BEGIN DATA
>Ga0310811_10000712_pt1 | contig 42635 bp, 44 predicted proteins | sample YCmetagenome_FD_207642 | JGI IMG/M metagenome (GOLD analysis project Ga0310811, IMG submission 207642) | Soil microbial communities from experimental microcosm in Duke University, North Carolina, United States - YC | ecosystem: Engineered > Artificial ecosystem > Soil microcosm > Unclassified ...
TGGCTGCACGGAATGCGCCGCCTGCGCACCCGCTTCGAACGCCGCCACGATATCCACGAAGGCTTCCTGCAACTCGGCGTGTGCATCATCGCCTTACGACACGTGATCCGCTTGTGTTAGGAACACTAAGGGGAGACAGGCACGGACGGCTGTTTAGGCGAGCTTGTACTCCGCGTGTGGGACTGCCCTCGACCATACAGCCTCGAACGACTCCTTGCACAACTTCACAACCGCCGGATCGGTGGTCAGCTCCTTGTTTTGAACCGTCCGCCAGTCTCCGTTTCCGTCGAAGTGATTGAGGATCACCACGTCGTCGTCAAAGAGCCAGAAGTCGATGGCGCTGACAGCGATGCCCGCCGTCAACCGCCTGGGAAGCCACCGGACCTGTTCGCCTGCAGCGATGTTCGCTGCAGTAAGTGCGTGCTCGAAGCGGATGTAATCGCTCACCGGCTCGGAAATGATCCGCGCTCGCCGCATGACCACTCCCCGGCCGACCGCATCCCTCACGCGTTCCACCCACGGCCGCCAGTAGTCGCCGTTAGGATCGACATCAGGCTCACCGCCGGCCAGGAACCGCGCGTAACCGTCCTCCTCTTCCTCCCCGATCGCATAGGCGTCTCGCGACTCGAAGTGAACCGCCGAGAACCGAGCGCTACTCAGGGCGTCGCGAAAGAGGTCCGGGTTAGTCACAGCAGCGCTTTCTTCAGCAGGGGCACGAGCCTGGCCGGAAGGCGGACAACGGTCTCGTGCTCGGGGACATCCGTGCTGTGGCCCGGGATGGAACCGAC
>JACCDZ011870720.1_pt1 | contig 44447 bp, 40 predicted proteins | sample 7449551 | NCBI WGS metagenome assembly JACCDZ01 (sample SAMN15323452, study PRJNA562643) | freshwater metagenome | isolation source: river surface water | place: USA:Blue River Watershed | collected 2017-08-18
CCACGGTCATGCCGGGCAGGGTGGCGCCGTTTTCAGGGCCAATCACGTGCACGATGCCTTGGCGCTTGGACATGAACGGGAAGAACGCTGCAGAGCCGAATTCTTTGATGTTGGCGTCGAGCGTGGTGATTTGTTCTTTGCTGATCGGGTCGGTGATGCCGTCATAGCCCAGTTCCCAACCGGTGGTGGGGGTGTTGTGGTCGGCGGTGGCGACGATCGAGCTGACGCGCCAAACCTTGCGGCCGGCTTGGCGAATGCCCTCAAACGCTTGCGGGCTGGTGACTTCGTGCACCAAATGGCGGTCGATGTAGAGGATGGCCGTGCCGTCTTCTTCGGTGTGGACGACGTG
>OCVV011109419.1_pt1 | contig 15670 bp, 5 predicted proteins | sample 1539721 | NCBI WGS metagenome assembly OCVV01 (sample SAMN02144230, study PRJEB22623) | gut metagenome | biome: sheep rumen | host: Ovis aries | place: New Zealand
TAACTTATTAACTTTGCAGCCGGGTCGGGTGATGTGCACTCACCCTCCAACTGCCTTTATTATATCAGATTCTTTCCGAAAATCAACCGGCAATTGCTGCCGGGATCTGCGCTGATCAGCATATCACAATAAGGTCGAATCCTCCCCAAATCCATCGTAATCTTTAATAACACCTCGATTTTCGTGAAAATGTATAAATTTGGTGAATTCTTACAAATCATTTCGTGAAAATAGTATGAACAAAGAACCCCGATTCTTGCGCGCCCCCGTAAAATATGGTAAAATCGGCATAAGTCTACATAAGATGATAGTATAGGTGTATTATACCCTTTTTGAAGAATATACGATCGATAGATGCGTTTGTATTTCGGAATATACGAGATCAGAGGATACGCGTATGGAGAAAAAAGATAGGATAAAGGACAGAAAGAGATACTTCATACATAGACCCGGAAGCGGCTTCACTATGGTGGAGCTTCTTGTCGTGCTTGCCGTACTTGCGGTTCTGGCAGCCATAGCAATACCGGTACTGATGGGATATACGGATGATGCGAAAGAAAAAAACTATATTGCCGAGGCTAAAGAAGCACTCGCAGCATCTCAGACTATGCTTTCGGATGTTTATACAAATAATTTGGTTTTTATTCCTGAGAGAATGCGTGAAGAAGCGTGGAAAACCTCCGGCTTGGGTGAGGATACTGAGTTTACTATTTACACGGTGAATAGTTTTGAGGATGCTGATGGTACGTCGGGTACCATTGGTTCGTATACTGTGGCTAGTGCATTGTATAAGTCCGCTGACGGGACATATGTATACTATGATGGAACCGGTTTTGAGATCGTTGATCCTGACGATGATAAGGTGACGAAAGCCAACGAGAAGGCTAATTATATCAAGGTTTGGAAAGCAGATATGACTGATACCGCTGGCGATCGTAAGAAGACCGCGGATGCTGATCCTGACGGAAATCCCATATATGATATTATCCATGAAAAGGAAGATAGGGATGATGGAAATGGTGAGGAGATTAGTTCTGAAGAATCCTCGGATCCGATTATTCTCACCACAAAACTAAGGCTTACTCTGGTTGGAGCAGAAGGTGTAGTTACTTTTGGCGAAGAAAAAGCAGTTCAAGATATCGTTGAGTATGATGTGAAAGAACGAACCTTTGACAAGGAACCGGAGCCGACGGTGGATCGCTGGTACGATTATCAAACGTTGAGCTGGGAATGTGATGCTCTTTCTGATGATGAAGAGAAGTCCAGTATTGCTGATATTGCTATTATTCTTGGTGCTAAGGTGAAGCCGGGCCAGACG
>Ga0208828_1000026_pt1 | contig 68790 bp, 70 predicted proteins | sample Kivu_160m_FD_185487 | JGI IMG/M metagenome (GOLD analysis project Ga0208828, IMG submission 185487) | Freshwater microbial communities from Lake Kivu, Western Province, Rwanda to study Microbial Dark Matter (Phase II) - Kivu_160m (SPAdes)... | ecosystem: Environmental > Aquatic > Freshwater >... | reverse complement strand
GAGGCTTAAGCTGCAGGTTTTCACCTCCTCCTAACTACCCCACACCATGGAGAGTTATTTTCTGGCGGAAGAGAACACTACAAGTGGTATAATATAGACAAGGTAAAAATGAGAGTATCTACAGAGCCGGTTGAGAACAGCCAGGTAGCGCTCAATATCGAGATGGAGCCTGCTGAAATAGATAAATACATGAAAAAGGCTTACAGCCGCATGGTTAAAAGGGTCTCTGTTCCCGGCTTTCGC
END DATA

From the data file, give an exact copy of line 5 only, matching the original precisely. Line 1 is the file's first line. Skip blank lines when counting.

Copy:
>OCVV011109419.1_pt1 | contig 15670 bp, 5 predicted proteins | sample 1539721 | NCBI WGS metagenome assembly OCVV01 (sample SAMN02144230, study PRJEB22623) | gut metagenome | biome: sheep rumen | host: Ovis aries | place: New Zealand